Years ago I was in one of those undercover markets, where you never know what kind of stall is round the next corner. I came across a beautiful statue of the Buddha. As I stood admiring it, the stallholder told me, “Of course, Buddha never wanted images of himself to be made.’
‘Didn’t he?’ It wasn’t a subject I’d ever thought about.
‘In the early days after he died, they just used symbols to represent him, like the eight-spoked wheel.’
It was the first time I’d heard this. But the words had a ring of truth about them. Central to Buddha’s teachings is the idea that nothing out there, not even Buddha himself, exists with its own characteristics, separate from our mind. I could see why the idea of statues, setting certain ideas about him quite literally in stone, would not be consistent with this particular message.
Later, I discovered that in the Vedic traditions from which Buddhism arose, the highest beings were seen as ultimately transcended and formless. They were not to be reduced to the material realm of mere mortals.
So why were statues of the Buddha front and centre of every temple I’d ever visited? How come some groups went to extraordinary efforts to build the largest Buddha sculptures in their countries, or to fill the walls of their temples with more Buddha statuettes than could be counted? Where was all of that coming from?
It was years before I stumbled across the explanation – which was different from anything I would have imagined.
Back in 200 BCE, about three hundred years after the time of Buddha (563 – 483 BCE), King Demetrius I invaded the Indian Subcontinent, and established an Indo-Greek kingdom. The arrival of Greek influence in a part of the world where Buddhism was thriving, would turn out to be pivotal for both West and East. Indo-Greek kings supported Buddha’s teachings, with the most famous among them, King Menander, becoming a practising Buddhist himself (photo of a sculpture of him above).
Menander was a great patron of Buddhism. He supported the writing of Buddhist texts, now the oldest Buddhist manuscripts known, a few of them currently housed in the British Library. Some of his coins bore the eight-spoked Dharma Wheel (symbolising the Noble Eightfold Path). When he died, his remains were interred in a number of stupas throughout his kingdom, in keeping with Buddhist tradition.
It’s fascinating to me that Buddhism wasn’t simply known about in “the West”, more than two millennia ago. It was being studied, practiced and championed by the most influential leaders of the time.
Gandhara, part of the Indo-Greek empire, and the epi-centre of Buddhism, was to remain a huge influence until 1200 CE because of its location at the very centre of the Silk Route, between the far edges of Egypt and Turkey to the West, and China to the East. There is nothing more transportable than an idea, and Buddha’s ideas were transmitted throughout the world, influencing Greek philosophers and Western thought more broadly, long before most of us usually imagine.
Where it gets really interesting is that this process of influence wasn’t a one way street. The West influenced Buddhism in the most profound way too. It was only in the first century BCE that the first statues of Buddha appeared – in the Greco-Buddhism kingdom. Not bound by Vedic restrictions, and instead, driven by the Greek love of form, early sculptors sought to create images of Buddha in classical Greek style. Guided by notions of idealistic realism which prevailed at the time, they strove for realistic anatomy, ornate details and expressive movement. Sculptors gave Buddha the full, classical treatment, including stylized Mediterranean curly hair and topknot.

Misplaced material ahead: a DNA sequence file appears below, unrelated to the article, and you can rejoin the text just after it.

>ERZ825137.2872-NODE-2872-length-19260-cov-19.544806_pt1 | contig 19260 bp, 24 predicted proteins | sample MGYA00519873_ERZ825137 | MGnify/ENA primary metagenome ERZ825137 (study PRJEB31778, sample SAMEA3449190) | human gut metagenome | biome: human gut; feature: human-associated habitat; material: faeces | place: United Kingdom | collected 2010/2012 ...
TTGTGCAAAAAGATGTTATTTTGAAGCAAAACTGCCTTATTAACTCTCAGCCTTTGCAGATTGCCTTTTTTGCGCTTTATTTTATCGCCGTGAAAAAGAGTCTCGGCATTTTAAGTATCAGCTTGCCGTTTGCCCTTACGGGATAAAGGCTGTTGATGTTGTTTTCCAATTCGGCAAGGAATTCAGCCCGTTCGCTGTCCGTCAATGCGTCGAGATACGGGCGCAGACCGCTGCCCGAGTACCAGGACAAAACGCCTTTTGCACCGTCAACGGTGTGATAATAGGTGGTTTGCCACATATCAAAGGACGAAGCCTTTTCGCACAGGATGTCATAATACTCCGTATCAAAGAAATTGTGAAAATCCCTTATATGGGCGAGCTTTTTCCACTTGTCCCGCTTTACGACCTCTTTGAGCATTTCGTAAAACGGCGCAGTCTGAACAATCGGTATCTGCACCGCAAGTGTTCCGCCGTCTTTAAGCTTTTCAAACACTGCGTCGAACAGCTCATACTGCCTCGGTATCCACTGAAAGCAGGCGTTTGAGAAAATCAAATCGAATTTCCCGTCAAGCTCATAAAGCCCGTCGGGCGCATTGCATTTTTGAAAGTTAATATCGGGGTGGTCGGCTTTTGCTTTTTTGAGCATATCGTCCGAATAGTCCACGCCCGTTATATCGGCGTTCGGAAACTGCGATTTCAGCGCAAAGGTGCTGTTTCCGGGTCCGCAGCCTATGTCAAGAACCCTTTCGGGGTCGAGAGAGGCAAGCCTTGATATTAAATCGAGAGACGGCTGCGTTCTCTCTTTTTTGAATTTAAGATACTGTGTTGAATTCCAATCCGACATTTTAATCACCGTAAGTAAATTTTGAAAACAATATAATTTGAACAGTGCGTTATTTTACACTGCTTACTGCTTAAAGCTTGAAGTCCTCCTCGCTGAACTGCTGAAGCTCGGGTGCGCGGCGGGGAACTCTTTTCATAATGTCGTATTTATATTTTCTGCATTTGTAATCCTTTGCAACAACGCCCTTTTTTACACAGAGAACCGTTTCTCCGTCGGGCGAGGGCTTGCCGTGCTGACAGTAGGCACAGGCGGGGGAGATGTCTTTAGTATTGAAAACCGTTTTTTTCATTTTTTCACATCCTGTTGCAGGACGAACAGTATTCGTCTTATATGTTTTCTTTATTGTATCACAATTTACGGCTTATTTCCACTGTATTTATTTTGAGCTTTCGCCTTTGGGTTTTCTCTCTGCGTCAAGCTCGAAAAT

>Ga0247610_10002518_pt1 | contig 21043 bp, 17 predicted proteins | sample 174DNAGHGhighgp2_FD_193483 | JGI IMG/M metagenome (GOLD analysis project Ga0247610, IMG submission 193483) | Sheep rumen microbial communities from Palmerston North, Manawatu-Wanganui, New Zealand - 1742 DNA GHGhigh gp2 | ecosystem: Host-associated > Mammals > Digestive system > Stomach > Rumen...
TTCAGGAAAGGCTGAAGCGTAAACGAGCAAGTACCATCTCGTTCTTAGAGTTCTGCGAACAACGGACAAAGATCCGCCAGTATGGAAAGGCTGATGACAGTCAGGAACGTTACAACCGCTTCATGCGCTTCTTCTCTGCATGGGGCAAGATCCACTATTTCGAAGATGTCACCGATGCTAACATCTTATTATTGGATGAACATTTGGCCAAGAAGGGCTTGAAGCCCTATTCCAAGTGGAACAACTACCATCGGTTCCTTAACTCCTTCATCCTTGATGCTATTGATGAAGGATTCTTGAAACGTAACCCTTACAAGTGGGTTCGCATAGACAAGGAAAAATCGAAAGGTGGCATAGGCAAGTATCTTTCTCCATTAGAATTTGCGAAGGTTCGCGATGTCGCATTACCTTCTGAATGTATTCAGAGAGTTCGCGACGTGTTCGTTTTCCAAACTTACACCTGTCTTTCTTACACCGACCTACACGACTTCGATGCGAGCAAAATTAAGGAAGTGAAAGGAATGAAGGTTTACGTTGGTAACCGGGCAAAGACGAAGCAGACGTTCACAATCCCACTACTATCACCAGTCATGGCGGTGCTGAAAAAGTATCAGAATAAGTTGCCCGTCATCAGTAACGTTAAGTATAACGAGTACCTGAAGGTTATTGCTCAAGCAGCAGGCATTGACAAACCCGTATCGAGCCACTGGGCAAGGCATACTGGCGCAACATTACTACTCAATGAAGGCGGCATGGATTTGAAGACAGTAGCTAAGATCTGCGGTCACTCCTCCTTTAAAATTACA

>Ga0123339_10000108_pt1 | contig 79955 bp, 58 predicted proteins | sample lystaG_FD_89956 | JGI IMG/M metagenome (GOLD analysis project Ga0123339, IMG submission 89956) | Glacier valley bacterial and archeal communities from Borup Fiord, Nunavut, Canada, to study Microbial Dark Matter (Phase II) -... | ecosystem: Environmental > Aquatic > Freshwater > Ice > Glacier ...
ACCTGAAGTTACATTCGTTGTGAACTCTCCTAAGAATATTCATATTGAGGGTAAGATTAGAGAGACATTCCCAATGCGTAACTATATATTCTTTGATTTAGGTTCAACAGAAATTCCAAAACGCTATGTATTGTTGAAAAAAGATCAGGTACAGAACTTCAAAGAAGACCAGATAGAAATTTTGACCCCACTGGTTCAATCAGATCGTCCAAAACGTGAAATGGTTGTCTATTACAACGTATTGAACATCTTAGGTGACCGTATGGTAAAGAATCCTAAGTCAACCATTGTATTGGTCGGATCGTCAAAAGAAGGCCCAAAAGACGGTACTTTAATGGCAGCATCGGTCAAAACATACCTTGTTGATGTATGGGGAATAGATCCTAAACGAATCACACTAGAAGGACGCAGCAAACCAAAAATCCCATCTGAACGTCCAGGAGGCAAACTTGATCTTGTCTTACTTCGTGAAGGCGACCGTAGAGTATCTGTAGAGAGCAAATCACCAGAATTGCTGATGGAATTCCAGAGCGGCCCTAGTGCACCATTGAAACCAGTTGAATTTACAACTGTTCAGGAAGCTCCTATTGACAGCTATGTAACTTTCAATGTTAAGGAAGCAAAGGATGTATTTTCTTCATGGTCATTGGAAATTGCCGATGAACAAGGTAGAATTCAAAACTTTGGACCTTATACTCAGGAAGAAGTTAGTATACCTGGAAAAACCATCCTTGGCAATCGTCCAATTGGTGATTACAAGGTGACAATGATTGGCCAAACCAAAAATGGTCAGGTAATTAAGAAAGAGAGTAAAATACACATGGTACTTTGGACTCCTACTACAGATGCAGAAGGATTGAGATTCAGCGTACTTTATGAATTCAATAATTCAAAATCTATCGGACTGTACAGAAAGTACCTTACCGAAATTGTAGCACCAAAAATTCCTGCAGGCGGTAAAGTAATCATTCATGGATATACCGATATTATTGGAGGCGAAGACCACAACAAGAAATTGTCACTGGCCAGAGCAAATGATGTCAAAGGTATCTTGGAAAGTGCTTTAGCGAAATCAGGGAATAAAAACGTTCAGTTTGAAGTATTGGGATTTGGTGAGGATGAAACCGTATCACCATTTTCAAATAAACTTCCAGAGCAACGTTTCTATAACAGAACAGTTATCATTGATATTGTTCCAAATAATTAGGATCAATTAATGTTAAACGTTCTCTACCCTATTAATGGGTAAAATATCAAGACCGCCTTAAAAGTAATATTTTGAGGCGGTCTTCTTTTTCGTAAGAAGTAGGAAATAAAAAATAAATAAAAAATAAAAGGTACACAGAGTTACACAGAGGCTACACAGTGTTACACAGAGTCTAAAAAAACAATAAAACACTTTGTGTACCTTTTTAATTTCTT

These early statues were the prototypes of all the Buddha statues we see today. So successful were those ancient Greek sculptors at conveying a sense of serenity, they began a tradition which continues to this day.
It was only well after the first Buddha statues appeared that Buddhism was adopted in other parts of the world, including Tibet – and along with it, statues of Shakyamuni Buddha himself, which took on more Asiatic features the further East they travelled.
In his Foreword to Echoes of Alexander the Great: Silk Route Portraits from Gandhara, His Holiness, the Dalai Lama writes: “One of the distinguishing features of the Gandharan school of art that emerged in the north-west of India is that it has been clearly influenced by the naturalism of the classical Greek style. Thus, while these images still convey the inner peace that results from putting Buddha’s doctrine into practice, they also give us an impression of people who walked and talked, etc. and slept much as we do. I feel this is very important. These figures are inspiring because they not only depict the goal, but also the sense that people like us can achieve it if we try.”
The interactions between Greek and Buddhist thinking is also fascinating – and the subject of an article by the writer, scholar and philanthropist, Dean Kalimniou: http://diatribe-column.blogspot.com/2008/03/greek-buddha-where-east-meets-west.html
Without the inspiration of Shakyamuni Buddha, there would have been nothing for those early sculptors to portray. But there’s no doubt either that they were either Greek or influenced by classical Greek style. There’s something quite wonderful about how we conceive of Buddha, and continue to reproduce his image today, being the joint creation of both East and West.
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